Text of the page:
Horsin' Around Adventures gives visitors a chance to explore Arizona's canyons and scenic wildlife habitats the way the first settlers did—on horseback. But because today's riders likely aren't as experienced as those in the Old West and don't know how to bribe their mounts with a cool drink of sarsaparilla, Horsin' Around puts riders aboard gentle steeds that are between 9 and 12 years old. These horses know the trails so well that riders can relax and enjoy the scenery, which includes a babbling creek and vineyards at the Sedona/Oak Creek location and lush pines at the Williams location.
Riders who set out from M Diamond Ranch can thread the dusky red cliffs of a narrow canyon, trot across scrub-covered hills, or climb a ridge to gaze onto the sweeping panorama of the Verde Valley. These excursions are possible thanks to the 100-year-old ranch's uniquely qualified trail guides, the only ones in the area permitted to lead visitors through the scenic Red Rock District of Coconino National Forest. Each holds CPR and First Aid certifications, and can safely lead groups or private rides out on tours lasting up to three hours, either during the day or by moonlight. On each outing, they teach guests basic tenets of horsemanship, cowboy history, and cowboy culture, including the art of switching places with your horse to fool outlaws.
After trail rides, draft-horse-drawn wagons transport visitors to optional cowboy cookouts at an all-weather elevated site with panoramic views. Here, chefs serve traditional frontier fare such as 16-ounce rib-eye steaks, campfire chili, and dutch-oven cornbread, while visitors commune or listen to live country-western and rockabilly music. Though they entertain daily, the ranch's staffers also perform vital tasks behind the scenes; they conduct regular trail maintenance and put proceeds toward preservation—efforts that have earned them a Wildlife Habitat Stewardship Award.
In 1906, after studying disruptions in the orbit of Uranus, Percival Lowell began to suspect the existence of a planet beyond Neptune. He referred to it as Planet X, and he scanned the night sky from his Flagstaff observatory until his death in 1916. More than two decades passed after the initial conjecture before Lowell astronomer Clyde W. Tombaugh sat down in the very same observatory and confirmed the existence of the dwarf planet Pluto.
Though Lowell and Tombaugh's planet was kicked out of the solar club in 2006, their discovery led to several decades of essential research at Lowell Observatory. The observatory’s astronomers have since discovered evidence of the expanding universe and have also provided exhaustive measurements of the motions and basic properties of stars. In 2012, the nonprofit observatory became home to the Discovery Channel Telescope—the fifth largest telescope in the continental United States and currently the only one capable of observing the astronauts stranded on Neptune.
Much of Arizona remains unchanged from the days when cowboys and their dinosaur steeds ruled the desert plains. Millions of acres of lush trees still blanket the Coconino National Forest, growing up over mountains in defiance of the desert's red rocks. In Mayer, miles of horseback trails snake past rivers and rock outcroppings, passing by historic windmills and cattle ranches that still operate to this day.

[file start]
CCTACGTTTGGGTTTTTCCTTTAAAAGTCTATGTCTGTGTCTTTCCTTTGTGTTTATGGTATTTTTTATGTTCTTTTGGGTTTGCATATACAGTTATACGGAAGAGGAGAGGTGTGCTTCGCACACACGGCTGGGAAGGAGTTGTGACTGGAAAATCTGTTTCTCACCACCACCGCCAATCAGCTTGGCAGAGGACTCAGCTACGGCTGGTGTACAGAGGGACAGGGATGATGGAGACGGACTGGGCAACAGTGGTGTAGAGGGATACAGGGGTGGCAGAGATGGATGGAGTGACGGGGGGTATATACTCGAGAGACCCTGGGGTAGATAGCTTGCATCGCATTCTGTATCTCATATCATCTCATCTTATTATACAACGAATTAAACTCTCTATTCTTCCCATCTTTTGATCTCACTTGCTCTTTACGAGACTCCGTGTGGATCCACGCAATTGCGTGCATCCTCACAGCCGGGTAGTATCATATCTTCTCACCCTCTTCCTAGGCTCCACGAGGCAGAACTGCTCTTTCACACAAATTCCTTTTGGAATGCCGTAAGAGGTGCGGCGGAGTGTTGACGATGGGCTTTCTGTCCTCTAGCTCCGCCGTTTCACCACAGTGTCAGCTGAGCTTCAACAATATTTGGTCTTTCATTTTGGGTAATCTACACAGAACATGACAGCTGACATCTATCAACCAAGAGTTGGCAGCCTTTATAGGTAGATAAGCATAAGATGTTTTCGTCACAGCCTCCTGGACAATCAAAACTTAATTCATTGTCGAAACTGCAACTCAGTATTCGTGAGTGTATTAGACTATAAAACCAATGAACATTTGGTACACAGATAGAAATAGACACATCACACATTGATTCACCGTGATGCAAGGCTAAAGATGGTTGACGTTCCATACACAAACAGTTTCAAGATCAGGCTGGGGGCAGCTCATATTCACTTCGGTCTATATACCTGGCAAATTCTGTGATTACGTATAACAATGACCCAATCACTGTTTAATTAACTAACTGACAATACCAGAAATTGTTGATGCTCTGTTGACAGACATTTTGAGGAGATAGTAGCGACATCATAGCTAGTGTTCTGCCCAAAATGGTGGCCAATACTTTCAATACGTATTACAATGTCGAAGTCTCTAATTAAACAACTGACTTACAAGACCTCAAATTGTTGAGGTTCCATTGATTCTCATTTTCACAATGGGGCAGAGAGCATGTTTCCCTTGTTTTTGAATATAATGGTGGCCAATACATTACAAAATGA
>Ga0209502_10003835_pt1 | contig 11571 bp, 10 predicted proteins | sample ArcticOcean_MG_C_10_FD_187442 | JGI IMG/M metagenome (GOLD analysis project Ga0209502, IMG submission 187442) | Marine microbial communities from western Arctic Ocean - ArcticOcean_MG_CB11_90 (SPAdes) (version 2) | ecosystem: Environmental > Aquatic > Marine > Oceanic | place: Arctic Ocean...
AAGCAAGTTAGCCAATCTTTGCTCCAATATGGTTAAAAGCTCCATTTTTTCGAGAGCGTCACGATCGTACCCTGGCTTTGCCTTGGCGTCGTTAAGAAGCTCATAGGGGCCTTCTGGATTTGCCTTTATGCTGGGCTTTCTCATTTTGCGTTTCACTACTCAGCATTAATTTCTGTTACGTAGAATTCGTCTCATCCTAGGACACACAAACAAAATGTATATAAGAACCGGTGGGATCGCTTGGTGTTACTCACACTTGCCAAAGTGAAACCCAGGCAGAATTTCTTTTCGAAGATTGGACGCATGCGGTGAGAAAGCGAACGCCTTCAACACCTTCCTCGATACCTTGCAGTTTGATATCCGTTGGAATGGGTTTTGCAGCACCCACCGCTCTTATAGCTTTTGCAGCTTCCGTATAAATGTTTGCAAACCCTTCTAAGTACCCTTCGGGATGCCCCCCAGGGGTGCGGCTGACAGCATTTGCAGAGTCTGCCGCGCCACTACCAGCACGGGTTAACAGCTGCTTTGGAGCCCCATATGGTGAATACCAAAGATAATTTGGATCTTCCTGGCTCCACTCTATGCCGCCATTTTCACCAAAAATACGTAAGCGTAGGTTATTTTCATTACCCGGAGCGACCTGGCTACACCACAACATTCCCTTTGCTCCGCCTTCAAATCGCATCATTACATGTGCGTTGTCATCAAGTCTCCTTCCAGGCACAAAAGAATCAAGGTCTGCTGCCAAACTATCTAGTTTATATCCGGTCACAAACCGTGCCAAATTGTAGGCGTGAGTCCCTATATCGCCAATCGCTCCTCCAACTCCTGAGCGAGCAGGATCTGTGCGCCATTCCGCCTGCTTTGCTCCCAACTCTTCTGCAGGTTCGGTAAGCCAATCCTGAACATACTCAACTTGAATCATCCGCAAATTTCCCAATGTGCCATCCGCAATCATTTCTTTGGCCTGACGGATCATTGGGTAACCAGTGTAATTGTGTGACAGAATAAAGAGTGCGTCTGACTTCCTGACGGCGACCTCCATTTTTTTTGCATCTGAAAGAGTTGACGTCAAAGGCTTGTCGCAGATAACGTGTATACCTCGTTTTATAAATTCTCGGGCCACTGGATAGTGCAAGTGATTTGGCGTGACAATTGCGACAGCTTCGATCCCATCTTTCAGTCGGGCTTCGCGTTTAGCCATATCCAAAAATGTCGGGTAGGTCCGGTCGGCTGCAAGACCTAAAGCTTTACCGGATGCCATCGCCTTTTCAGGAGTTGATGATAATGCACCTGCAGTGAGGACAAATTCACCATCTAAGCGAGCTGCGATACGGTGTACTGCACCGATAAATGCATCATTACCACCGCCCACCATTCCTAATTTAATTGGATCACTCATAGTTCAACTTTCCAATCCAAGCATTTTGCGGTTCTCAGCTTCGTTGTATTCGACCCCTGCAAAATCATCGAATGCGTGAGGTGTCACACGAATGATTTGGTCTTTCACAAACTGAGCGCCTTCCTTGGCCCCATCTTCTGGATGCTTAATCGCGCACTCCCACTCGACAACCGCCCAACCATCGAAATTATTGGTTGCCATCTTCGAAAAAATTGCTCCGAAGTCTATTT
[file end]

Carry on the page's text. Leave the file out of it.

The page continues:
The horseback guides at Pot A Gold Adventures call each of these majestic landscapes home. Each day, they lead groups from three different stables: Hitchin' Post Stables, Pot A Gold Stables, and Mountain Ranch Stables. From here, they depart on two-hour adventures through deserts and forests. On some of these trips, they might stop to build a fire and cook dinners of steak, potatoes, and beans.
Lemonade and iced tea replace cowboy food during the spring and summer. The wagons are drawn on rubber wheels to make the ride as smooth as possible so guests can enjoy the views as well as the horses, as they are nearly as beautiful as the surrounding landscape. Pot A Gold Adventures' trainers raise most of the purebred Quarter and Paint horses almost from birth.
Though visitors to Pot A Gold won't find leprechauns, they will find horses—plenty of them. That's because the business, which runs its own outpost in Mayer, is also the parent company to Pioneer Village Stables in Phoenix and Hitchin' Post Stables in Flagstaff. At each of its locations, visitors climb atop purebred quarter and paint horses to travel a different landscape. Pot A Gold Stables invites riders and their steeds to trot along 4,500 acres peppered with rock outcroppings and a river. Pioneer Village Stables has a more urban aesthetic, albeit one that feels more like a ghost town than a city. Here, riders saunter through the remnants of an 1800s-era community, clomping past an old church, sheriff's station, and sarsaparilla well.
Cowboy Way Adventures’ veteran wranglers traverse this vast landscape and know the wilds of Arizona almost as well as they know the muscular steeds they captain. To introduce others to the untamed beauty of the Arizona countryside, they match riders with compatible horses and lead guided trail rides.
After pairing each guest with a steed that moonlights as a cattle horse and occasional lounge singer, the wranglers take parties through the pine-filled Prescott mountains, trotting alongside rocky cliffs and through the Verde River. Riders in Wickenburg wander down Sonoran Desert trails, past saguaro cacti and sandy washes that lick the bases of soaring cliffs. Those in Sedona follow red-dirt cattle trails before circling back to the stables, guided by the windmill in the distance.
Wranglers ensure a comfortable yet exciting journey that allows beginners to saunter along and advanced equestrians to gallop up hills and naturally occurring escalators.